people, he acknowledged the equity of his execution in the eyes of his Maker; and observed, that an unjust sentence, which he had suffered to take effect, was now punished by an unjust sentence on himself. He forgave all his enemies, even the chief instruments of his death; but exhorted them and the whole nation to return to the ways of peace, by paying obedience to their lawful sovereign, his son and successor.
When he was preparing himself for the block, Bishop Juxon called to him," There is, sire, but one stage more, which, though turbulent and troublesome, is yet a very short one: consider it will soon carry you a great way-it will carry you from earth to heaven; and there you will find, to your great joy, the prize to which you hasten-a crown of glory." "I go," replied the king, "from a corruptible to an incorruptible crown, where
no disturbance can have place." At one blow was his head severed from his body. A man in a vizor performed the office of executioner; another, in a like disguise, held up to the spectators the head, streaming with blood, and cried aloud,-"This is the head of a traitor."
It is impossible to describe the grief, indignation, and astonishment which took place, not only among the spectators, who were overwhelmed with a flood of sorrow, but throughout the whole nation, as soon as the report of this fatal execution was conveyed to them. Never monarch, in the full tide of success and victory, was more dear to his people than his misfortunes, his patience and piety, had rendered this unhappy prince; in proportion to their former delusions which had animated them against him, was the violence of their return to duty and affection; while each reproached himself either with active disloyalty towards him, or with too indolent defence of his oppressed cause.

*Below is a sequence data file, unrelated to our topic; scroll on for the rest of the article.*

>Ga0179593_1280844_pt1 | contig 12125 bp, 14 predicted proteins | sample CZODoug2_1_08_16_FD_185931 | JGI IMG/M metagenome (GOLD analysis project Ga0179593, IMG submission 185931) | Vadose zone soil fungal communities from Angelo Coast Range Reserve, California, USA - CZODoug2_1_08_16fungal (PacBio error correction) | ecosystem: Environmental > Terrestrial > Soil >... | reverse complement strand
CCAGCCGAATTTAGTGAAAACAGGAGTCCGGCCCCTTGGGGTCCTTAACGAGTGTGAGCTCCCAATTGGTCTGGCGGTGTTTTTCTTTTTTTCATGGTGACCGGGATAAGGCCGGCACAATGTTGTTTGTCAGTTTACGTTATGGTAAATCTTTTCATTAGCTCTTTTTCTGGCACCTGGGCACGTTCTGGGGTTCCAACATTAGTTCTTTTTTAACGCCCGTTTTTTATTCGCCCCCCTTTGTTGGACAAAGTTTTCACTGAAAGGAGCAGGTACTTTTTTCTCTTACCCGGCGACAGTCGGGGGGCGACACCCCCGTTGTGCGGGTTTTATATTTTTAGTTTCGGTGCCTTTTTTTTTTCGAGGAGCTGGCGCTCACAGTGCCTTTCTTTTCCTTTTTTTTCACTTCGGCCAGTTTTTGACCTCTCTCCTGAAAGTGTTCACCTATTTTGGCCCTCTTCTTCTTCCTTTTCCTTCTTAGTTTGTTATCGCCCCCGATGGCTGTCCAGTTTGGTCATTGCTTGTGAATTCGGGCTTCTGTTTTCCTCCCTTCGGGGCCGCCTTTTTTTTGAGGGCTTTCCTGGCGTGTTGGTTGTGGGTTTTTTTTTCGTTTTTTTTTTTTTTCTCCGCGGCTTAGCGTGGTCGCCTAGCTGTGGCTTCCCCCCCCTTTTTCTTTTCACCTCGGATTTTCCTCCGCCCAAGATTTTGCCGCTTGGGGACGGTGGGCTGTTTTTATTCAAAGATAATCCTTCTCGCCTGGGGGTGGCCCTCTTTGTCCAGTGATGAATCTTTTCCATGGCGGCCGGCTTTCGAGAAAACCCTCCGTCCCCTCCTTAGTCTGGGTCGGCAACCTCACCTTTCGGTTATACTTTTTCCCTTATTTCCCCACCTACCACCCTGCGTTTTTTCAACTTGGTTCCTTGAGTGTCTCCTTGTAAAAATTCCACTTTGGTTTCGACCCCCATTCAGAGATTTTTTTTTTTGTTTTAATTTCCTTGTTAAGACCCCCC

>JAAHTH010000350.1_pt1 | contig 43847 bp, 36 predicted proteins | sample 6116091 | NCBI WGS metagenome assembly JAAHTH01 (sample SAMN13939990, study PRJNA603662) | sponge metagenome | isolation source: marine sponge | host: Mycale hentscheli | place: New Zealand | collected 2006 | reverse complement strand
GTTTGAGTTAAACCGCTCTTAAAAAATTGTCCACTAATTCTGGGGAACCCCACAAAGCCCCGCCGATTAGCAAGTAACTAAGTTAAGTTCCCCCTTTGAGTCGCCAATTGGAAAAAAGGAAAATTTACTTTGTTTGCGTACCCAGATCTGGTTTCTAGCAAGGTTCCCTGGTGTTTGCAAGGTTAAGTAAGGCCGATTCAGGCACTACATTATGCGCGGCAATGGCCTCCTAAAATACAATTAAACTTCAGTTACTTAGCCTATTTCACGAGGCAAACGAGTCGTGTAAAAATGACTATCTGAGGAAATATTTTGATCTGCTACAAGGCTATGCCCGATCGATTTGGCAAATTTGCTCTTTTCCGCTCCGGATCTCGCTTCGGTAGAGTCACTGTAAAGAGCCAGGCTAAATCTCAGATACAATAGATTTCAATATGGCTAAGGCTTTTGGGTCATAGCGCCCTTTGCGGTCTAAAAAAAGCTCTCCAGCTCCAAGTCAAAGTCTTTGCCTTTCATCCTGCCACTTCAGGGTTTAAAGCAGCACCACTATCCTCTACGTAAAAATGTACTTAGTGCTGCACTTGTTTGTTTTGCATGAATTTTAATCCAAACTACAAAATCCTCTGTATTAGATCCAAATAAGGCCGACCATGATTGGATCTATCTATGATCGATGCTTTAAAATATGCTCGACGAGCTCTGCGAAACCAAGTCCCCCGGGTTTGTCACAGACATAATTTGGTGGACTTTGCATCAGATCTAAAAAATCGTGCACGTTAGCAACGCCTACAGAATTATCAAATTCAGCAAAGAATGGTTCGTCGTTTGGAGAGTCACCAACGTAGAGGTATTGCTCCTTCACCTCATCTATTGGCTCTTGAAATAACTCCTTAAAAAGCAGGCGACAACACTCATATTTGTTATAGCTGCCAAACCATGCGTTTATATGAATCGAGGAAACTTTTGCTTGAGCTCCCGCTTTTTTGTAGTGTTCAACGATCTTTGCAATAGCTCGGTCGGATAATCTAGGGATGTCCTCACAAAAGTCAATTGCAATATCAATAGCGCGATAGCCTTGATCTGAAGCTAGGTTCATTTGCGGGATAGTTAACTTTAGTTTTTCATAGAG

On weaker minds the effects of these complicated passions was prodigious. Women are said to have fallen into convulsions, or sunk into such a melancholy as attended them to their grave; nay, some, unmindful of themselves, as though they could not or would not survive their beloved Prince, it is reported, suddenly fell down dead; the very pulpits were bedewed with pitying tears,those pulpits which had formerly thundered out the most violent curses against him; all men united in their detestation of those deceitful parricides who, by pretences, had so long disguised their treasons, and in this last act of iniquity had thrown a lasting stain on the nation.-Hume.
ROYAL OAK DAY.
ON the 29th of May, the anniversary of the Restoration of Charles II., it is still customary, especially in the North of England, for the common people to wear in their hats the leaves of the oak, which are sometimes covered on the occasion with leaf-gold. This is done, as everybody knows, in commemoration of the marvellous escape of that monarch from those, who were in pursuit of him, who passed under the very oak tree, in which he had secreted himself after the decisive battle of Worcester.
May, the 29th," says the author of the "Anglo-Roman Feasts," "is celebrated upon a double account: first, in commemoration of the birth of our sovereign king, Charles the Second, the princely son of his royal father, Charles the First, of happy memory, and Mary, the daughter of Henry the Fourth, the French king, who was born on the 29th of May, 1630; and also by Act of Parliament; by the passionate desires of the people, in memory of his most happy Restoration to his crown and dignity, after twelve years forced exile from his undoubted right, the crown of England, by barbarous rebels and regicides. And on the 8th of this month his Majesty was, with universal joy and great acclamation, proclaimed in London and Westminster, and, after, throughout all his dominions. The 16th, he came to the Hague; the 23rd, with his two brothers, embarked for England; and on the 25th, he happily landed at Dover, being received by General Monk and some of the army; from whence he was, by several voluntary troops of the nobility and gentry, waited upon to Canterbury; and, on the 29th, 1660, he made his magnificent entrance into that emporium of Europe, his stately and rich metropolis, the renowned City of London On this very day also, 1662, the king came to Hampton